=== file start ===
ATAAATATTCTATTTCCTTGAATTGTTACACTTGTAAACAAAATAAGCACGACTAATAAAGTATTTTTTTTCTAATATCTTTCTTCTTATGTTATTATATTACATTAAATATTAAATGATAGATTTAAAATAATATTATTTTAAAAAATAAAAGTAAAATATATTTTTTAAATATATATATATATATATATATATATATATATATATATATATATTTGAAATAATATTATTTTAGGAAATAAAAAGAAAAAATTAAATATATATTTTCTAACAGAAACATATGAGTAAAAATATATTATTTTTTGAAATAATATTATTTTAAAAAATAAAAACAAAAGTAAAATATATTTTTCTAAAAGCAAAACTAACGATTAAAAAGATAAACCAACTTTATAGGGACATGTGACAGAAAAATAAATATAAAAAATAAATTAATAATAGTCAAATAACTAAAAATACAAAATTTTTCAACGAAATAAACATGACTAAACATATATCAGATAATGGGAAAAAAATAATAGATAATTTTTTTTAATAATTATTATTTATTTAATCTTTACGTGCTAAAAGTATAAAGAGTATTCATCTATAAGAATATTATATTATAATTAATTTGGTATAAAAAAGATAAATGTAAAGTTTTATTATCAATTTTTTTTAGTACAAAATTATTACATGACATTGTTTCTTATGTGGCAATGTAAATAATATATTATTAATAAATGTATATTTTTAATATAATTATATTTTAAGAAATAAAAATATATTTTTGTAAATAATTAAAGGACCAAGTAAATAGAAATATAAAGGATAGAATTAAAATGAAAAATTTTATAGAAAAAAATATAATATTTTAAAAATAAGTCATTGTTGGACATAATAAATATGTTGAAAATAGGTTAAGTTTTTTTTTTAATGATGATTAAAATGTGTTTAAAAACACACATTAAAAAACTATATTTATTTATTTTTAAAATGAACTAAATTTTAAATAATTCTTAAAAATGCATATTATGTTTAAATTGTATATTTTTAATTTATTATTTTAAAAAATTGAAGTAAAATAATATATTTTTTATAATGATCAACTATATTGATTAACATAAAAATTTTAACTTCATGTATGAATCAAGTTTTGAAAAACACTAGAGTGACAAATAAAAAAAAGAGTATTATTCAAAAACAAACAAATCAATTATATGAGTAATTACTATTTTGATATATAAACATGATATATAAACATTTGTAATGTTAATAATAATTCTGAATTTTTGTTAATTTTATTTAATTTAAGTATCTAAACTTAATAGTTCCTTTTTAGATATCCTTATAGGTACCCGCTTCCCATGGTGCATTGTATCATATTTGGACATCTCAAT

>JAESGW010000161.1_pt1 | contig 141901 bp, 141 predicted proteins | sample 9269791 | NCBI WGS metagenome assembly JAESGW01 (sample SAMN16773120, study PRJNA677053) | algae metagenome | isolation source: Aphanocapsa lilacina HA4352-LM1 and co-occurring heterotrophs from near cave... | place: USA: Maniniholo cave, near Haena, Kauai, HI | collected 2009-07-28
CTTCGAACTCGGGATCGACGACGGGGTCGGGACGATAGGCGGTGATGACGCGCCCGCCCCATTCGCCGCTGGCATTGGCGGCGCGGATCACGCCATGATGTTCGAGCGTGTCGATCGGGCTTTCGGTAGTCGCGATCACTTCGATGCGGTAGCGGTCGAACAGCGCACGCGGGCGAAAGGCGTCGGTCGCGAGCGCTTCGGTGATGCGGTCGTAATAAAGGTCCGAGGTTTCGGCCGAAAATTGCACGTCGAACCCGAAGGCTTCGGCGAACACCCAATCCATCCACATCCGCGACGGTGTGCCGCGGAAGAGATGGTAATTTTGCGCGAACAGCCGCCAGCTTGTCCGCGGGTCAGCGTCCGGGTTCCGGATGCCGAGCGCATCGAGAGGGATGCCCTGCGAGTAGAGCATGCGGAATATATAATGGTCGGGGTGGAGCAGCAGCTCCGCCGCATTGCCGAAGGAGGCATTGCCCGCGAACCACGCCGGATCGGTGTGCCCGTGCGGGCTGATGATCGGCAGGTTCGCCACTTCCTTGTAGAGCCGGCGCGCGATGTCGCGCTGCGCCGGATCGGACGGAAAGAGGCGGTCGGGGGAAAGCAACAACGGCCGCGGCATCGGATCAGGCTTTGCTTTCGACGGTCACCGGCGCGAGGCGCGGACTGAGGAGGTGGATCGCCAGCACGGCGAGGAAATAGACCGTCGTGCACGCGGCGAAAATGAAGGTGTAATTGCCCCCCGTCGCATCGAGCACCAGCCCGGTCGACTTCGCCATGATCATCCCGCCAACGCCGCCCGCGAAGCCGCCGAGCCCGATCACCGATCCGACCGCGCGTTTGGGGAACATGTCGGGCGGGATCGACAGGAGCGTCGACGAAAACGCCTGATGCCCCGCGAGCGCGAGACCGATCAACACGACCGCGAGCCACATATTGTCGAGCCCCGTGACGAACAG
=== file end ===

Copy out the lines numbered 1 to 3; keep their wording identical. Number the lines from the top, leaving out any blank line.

ATAAATATTCTATTTCCTTGAATTGTTACACTTGTAAACAAAATAAGCACGACTAATAAAGTATTTTTTTTCTAATATCTTTCTTCTTATGTTATTATATTACATTAAATATTAAATGATAGATTTAAAATAATATTATTTTAAAAAATAAAAGTAAAATATATTTTTTAAATATATATATATATATATATATATATATATATATATATATATATTTGAAATAATATTATTTTAGGAAATAAAAAGAAAAAATTAAATATATATTTTCTAACAGAAACATATGAGTAAAAATATATTATTTTTTGAAATAATATTATTTTAAAAAATAAAAACAAAAGTAAAATATATTTTTCTAAAAGCAAAACTAACGATTAAAAAGATAAACCAACTTTATAGGGACATGTGACAGAAAAATAAATATAAAAAATAAATTAATAATAGTCAAATAACTAAAAATACAAAATTTTTCAACGAAATAAACATGACTAAACATATATCAGATAATGGGAAAAAAATAATAGATAATTTTTTTTAATAATTATTATTTATTTAATCTTTACGTGCTAAAAGTATAAAGAGTATTCATCTATAAGAATATTATATTATAATTAATTTGGTATAAAAAAGATAAATGTAAAGTTTTATTATCAATTTTTTTTAGTACAAAATTATTACATGACATTGTTTCTTATGTGGCAATGTAAATAATATATTATTAATAAATGTATATTTTTAATATAATTATATTTTAAGAAATAAAAATATATTTTTGTAAATAATTAAAGGACCAAGTAAATAGAAATATAAAGGATAGAATTAAAATGAAAAATTTTATAGAAAAAAATATAATATTTTAAAAATAAGTCATTGTTGGACATAATAAATATGTTGAAAATAGGTTAAGTTTTTTTTTTAATGATGATTAAAATGTGTTTAAAAACACACATTAAAAAACTATATTTATTTATTTTTAAAATGAACTAAATTTTAAATAATTCTTAAAAATGCATATTATGTTTAAATTGTATATTTTTAATTTATTATTTTAAAAAATTGAAGTAAAATAATATATTTTTTATAATGATCAACTATATTGATTAACATAAAAATTTTAACTTCATGTATGAATCAAGTTTTGAAAAACACTAGAGTGACAAATAAAAAAAAGAGTATTATTCAAAAACAAACAAATCAATTATATGAGTAATTACTATTTTGATATATAAACATGATATATAAACATTTGTAATGTTAATAATAATTCTGAATTTTTGTTAATTTTATTTAATTTAAGTATCTAAACTTAATAGTTCCTTTTTAGATATCCTTATAGGTACCCGCTTCCCATGGTGCATTGTATCATATTTGGACATCTCAAT

>JAESGW010000161.1_pt1 | contig 141901 bp, 141 predicted proteins | sample 9269791 | NCBI WGS metagenome assembly JAESGW01 (sample SAMN16773120, study PRJNA677053) | algae metagenome | isolation source: Aphanocapsa lilacina HA4352-LM1 and co-occurring heterotrophs from near cave... | place: USA: Maniniholo cave, near Haena, Kauai, HI | collected 2009-07-28
CTTCGAACTCGGGATCGACGACGGGGTCGGGACGATAGGCGGTGATGACGCGCCCGCCCCATTCGCCGCTGGCATTGGCGGCGCGGATCACGCCATGATGTTCGAGCGTGTCGATCGGGCTTTCGGTAGTCGCGATCACTTCGATGCGGTAGCGGTCGAACAGCGCACGCGGGCGAAAGGCGTCGGTCGCGAGCGCTTCGGTGATGCGGTCGTAATAAAGGTCCGAGGTTTCGGCCGAAAATTGCACGTCGAACCCGAAGGCTTCGGCGAACACCCAATCCATCCACATCCGCGACGGTGTGCCGCGGAAGAGATGGTAATTTTGCGCGAACAGCCGCCAGCTTGTCCGCGGGTCAGCGTCCGGGTTCCGGATGCCGAGCGCATCGAGAGGGATGCCCTGCGAGTAGAGCATGCGGAATATATAATGGTCGGGGTGGAGCAGCAGCTCCGCCGCATTGCCGAAGGAGGCATTGCCCGCGAACCACGCCGGATCGGTGTGCCCGTGCGGGCTGATGATCGGCAGGTTCGCCACTTCCTTGTAGAGCCGGCGCGCGATGTCGCGCTGCGCCGGATCGGACGGAAAGAGGCGGTCGGGGGAAAGCAACAACGGCCGCGGCATCGGATCAGGCTTTGCTTTCGACGGTCACCGGCGCGAGGCGCGGACTGAGGAGGTGGATCGCCAGCACGGCGAGGAAATAGACCGTCGTGCACGCGGCGAAAATGAAGGTGTAATTGCCCCCCGTCGCATCGAGCACCAGCCCGGTCGACTTCGCCATGATCATCCCGCCAACGCCGCCCGCGAAGCCGCCGAGCCCGATCACCGATCCGACCGCGCGTTTGGGGAACATGTCGGGCGGGATCGACAGGAGCGTCGACGAAAACGCCTGATGCCCCGCGAGCGCGAGACCGATCAACACGACCGCGAGCCACATATTGTCGAGCCCCGTGACGAACAG